For libraries, the idea that information needs governance is nothing new. Indeed, the existence of libraries is an example of an active intervention to ensure that information works for people. It is therefore normal that we support the idea of the internet being governed. The question then is how, by whom, and for what purpose.

Governance, not government

The fact of talking about ‘governance’ not ‘government’ is important, as it underlines that the way the internet runs should involve all stakeholders.

Partly, this is just a result of how the internet developed, with business, governments and technologists shaping the internet as it developed and spread. While it is hard to deal in counterfactuals, this model may well have been what allowed the internet to expand so rapidly in the first place.

However, this is worth defending. We know that if governance of the internet was left to governments alone, politics would soon take over. We are already seeing how different approaches to different aspects of internet regulation are leading to fragmentation, with barriers to information flows emerging at borders.

More than this, however, a multistakeholder approach opens possibilities to ensure that the voices of those who use the internet are represented. This is important, given that ultimately, the internet is not an end in itself, but a tool for achieving wider objectives. As such, the success of the internet can only really be measured in terms of how far it improves outcomes when it comes to education, research, health, democracy and beyond.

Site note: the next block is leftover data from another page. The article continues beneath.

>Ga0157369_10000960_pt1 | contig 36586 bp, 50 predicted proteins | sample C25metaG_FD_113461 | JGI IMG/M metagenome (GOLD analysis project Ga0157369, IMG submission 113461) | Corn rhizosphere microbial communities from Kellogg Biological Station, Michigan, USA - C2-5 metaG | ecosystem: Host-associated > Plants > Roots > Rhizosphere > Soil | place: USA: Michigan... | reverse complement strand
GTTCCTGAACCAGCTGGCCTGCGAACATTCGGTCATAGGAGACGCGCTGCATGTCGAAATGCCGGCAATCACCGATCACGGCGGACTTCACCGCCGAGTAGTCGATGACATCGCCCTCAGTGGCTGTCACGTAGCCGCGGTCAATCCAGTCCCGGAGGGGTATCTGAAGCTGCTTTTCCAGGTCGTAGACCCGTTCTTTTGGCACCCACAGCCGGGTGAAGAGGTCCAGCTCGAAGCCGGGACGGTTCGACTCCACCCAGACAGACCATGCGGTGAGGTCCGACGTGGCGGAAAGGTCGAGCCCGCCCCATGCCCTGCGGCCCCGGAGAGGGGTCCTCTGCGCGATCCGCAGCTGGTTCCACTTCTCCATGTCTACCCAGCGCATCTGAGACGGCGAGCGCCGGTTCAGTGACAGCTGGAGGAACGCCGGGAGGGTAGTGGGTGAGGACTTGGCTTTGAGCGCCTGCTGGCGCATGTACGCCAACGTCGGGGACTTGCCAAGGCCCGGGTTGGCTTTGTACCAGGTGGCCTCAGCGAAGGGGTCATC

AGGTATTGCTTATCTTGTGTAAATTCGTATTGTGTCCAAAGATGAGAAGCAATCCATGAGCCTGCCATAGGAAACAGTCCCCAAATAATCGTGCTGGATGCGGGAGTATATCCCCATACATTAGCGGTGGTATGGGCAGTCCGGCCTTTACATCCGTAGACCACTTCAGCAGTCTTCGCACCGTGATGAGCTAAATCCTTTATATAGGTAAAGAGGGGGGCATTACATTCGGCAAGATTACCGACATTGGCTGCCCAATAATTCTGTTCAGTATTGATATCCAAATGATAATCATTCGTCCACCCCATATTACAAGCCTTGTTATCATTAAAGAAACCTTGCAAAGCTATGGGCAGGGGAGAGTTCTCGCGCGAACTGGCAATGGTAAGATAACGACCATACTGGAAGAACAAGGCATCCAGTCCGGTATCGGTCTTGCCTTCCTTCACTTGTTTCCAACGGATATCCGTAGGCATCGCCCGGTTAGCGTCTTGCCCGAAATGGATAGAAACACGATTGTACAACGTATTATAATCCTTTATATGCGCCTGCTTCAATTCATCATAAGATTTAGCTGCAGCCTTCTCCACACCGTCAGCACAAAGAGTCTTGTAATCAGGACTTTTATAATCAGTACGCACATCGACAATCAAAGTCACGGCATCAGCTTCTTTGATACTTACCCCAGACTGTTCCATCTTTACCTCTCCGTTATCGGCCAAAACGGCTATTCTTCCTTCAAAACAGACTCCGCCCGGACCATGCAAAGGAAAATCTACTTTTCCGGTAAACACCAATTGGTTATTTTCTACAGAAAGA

Libraries are particularly well placed to participate. We are pre-digital institutions that have proactively looked to seize the opportunities provided by the internet to enhance our positive impacts on society. We therefore have valuable experience to share about how the internet should work in order to deliver on broader societal and sustainable development goals.